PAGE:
As for me, I have no strength nor stay in me any longer; would that I were still young and strong as in the days when there was a fight between us and the men of Elis
about some cattle-raiding. I then killed Itymoneus the valiant son of Hypeirochos a dweller in Elis
, as I was driving in the spoil; he was hit by a dart thrown my hand while fighting in the front rank in defense of his cows, so he fell and the country people around him were in great fear. We drove off a vast quantity of booty from the plain, fifty herds of cattle and as many flocks of sheep; fifty droves also of pigs, and as many wide-spreading flocks of goats. Of horses moreover we seized a hundred and fifty, all of them mares, and many had foals running with them. All these did we drive by night to Pylos
the city of Neleus, taking them within the city; and the heart of Neleus was glad in that I had taken so much, though it was the first time I had ever been in the field. At daybreak the heralds went round crying that all in Elis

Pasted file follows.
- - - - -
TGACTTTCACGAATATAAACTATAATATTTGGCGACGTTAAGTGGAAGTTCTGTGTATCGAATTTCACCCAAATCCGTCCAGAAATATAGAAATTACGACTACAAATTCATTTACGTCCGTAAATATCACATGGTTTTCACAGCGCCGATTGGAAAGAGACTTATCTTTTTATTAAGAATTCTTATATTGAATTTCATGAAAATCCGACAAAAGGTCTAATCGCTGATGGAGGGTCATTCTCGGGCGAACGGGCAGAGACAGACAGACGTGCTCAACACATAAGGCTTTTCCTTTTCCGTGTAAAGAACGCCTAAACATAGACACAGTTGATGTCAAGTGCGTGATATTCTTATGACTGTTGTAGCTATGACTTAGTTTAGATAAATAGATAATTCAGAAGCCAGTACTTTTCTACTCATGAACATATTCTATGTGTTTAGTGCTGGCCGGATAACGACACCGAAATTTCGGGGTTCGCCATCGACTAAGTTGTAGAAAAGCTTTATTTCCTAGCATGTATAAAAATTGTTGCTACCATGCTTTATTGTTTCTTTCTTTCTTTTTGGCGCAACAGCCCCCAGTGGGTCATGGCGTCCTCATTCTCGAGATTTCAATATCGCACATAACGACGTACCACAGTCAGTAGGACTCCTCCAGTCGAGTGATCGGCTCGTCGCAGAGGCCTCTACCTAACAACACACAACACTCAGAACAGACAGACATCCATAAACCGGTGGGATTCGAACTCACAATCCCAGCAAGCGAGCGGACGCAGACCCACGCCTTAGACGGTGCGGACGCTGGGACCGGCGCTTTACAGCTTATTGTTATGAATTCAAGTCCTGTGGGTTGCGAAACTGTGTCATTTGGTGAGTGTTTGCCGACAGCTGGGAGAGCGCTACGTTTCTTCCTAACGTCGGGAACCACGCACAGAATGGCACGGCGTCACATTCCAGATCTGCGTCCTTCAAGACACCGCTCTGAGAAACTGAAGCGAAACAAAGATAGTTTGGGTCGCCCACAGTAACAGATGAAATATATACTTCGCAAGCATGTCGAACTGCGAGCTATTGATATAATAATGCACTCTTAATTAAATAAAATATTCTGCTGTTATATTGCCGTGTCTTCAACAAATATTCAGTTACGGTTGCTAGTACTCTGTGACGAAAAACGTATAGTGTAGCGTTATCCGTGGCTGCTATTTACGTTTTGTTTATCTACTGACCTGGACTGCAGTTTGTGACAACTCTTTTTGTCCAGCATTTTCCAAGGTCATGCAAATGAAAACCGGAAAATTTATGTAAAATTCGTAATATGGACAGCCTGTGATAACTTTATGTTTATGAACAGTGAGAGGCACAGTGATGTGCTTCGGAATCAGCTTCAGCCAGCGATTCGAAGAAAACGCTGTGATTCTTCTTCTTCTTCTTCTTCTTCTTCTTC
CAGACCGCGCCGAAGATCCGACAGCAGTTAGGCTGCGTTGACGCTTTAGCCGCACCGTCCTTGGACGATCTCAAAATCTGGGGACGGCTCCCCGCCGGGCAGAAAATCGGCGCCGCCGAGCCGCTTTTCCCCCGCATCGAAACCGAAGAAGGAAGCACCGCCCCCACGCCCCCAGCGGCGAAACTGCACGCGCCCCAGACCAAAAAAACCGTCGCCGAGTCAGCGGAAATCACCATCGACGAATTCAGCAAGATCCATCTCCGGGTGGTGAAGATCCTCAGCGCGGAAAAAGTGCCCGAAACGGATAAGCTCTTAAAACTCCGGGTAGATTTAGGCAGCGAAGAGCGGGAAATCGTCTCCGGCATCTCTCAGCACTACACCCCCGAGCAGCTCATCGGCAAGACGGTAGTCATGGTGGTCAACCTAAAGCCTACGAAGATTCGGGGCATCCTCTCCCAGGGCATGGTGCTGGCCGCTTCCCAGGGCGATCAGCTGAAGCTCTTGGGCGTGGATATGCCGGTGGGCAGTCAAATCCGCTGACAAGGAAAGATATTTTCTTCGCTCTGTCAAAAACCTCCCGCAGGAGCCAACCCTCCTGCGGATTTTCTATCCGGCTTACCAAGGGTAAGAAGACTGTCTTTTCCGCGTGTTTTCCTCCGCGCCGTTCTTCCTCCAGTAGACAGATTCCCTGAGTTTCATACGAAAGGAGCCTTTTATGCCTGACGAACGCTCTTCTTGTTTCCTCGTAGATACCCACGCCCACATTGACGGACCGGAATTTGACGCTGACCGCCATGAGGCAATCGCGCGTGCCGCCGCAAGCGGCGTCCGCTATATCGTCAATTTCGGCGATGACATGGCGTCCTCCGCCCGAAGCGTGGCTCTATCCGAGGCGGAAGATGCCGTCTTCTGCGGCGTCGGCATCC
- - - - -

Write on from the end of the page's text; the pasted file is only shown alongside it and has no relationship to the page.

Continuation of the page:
to whom there was a debt owing should come; and the leading Pylians assembled to divide the spoils. There were many to whom the Epeans owed chattels, for we men of Pylos
were few and had been oppressed with wrong; in former years Herakles had come, and had laid his hand heavy upon us, so that all our best men had perished. Neleus had had twelve sons, but I alone was left; the others had all been killed. The Epeans presuming upon all this had looked down upon us and had done us much evil. My father chose [krinô] a herd of cattle and a great flock of sheep - three hundred in all - and he took their shepherds with him, for there was a great debt due to him in Elis
, to wit four horses, winners of prizes. They and their chariots with them had gone to the games and were to run for a tripod, but King Augeas took them, and sent back their driver grieving for the loss of his horses. Neleus was angered by what he had both said and done, and took great value in return, but he gave the rest to the people of the district [dêmos] to divide among themselves, so that no man might have less than his full share.